The parties would be required to navigate the various conditions of Section 355. For the most part, those should be manageable. The biggest hurdle would probably be Section 355(g), which was enacted in 2006 to diminish the appeal of cash-rich split offs. Section 355(g) limits the "investment assets" of a controlled corporation to two-thirds of the fair market value of all its assets. For such purposes, "investment assets" include cash and other liquid securities. To comply with the limitations of Section 355(g) any cash-rich split off would need to include material business assets of Alibaba and Yahoo Japan, respectively.
Finally, Alibaba and Yahoo Japan would need to "stuff" the controlled corporation with cash or liquid securities. Such an effort may require external financing, which may or may not be palatable to the directors of Alibaba and Yahoo Japan. The tax tail is not going to wag the dog unless the parties can round up financing to make the cash-rich split off work.
Another hurdle for Yahoo would involve the repatriation of cash from its new subsidiary companies. Although I can only speculate on the transaction form, Yahoo is likely to own stock in a new foreign subsidiary following a split off from Alibaba or Yahoo Japan. As described above, the foreign subsidiary would have a historic (five-year) trade or business, and a large amount of cash and liquid securities.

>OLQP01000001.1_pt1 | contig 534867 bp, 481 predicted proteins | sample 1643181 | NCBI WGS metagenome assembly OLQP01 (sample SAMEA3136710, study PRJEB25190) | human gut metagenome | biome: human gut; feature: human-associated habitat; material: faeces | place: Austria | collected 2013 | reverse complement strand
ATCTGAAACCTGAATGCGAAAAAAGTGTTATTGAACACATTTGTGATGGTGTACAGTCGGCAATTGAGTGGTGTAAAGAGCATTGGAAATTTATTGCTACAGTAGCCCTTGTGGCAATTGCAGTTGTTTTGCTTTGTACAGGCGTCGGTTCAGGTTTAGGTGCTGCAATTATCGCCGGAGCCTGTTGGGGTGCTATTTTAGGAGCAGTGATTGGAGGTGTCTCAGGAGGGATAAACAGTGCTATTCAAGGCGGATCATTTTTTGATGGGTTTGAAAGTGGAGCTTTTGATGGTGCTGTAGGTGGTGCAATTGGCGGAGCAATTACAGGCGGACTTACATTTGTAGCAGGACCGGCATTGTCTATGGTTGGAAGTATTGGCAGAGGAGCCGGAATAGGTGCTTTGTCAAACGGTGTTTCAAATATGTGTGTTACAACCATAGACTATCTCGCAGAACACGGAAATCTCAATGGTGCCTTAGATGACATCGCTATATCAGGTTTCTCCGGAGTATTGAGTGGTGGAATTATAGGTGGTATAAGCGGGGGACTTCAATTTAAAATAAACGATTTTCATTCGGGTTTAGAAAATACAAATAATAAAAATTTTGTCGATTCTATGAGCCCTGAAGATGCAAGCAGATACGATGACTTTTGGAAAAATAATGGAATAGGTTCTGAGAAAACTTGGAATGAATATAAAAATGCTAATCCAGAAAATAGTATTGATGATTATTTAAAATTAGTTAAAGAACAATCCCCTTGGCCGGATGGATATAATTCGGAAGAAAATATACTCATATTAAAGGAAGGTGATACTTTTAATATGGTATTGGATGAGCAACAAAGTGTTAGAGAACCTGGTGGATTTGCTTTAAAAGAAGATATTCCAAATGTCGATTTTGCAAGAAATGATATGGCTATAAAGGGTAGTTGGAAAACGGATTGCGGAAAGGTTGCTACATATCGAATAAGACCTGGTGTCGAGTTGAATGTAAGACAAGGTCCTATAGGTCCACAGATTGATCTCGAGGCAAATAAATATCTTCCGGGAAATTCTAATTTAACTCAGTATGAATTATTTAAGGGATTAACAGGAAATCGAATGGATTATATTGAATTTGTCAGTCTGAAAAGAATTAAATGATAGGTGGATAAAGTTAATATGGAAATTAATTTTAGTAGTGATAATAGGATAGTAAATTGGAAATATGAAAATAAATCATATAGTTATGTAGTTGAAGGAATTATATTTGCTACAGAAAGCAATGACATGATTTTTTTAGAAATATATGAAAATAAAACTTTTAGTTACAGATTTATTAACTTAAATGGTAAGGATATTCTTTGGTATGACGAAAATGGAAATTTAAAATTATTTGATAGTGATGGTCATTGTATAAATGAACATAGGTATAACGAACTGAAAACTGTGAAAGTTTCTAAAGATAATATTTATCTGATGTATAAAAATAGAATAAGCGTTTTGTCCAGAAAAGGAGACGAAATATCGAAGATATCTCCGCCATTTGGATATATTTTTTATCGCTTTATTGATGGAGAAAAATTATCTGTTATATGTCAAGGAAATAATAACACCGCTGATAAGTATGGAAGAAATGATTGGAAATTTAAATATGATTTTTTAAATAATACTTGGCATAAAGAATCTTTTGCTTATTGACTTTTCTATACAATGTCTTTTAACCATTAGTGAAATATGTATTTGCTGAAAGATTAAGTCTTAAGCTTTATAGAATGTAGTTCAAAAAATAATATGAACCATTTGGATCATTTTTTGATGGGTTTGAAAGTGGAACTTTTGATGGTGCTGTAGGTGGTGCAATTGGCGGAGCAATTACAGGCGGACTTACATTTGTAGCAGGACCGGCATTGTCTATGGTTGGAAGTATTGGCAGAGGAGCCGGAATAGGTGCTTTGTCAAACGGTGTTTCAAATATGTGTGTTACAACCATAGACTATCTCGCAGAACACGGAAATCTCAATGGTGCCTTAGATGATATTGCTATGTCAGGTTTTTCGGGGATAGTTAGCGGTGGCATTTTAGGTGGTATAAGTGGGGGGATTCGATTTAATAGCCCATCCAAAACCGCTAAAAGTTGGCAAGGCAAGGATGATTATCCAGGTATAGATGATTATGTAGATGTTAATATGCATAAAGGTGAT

If Yahoo repatriates the cash by causing its new subsidiary to pay a dividend, the dividend could be taxable to the U.S. group. Yahoo may or may not have sufficient foreign tax credits to offset the resulting U.S. tax liability. Any limits on repatriation may reduce the attractiveness of the split-off idea.
Alternatively, after the dust has settled on the split-off, Yahoo may be able to liquidate the foreign subsidiary and repatriate cash in the liquidation transaction. Such a liquidation would also be taxable to the extent of the foreign subsidiary's earnings and profits.
In either case, a portion of the distributing corporation's earnings and profits would be allocable to the controlled corporation immediately before the tax-free split off. Under the mechanical allocation rules, the new corporation may inherit a very small earnings pool from Alibaba or Yahoo Japan, respectively. If the earnings pool is small, a liquidation transaction may be a viable repatriation option for Yahoo. In any case, tax nerds and Yahoo shareholders will stay tuned for developments in the Yahoo story.
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For more on cash-tax split offs, two articles by the ubiquitous Robert Willens are worth a read. See "Liberty Media and News Corp. Will Be Parting Ways," 114 Tax Notes 697 (Feb. 12, 2007), and "Can STI Efficiently 'Monetize' Its KO Stake," 120 Tax Notes 601 (Aug. 11, 2008). He even mentions Yahoo! in this interview (published Saturday, October 22).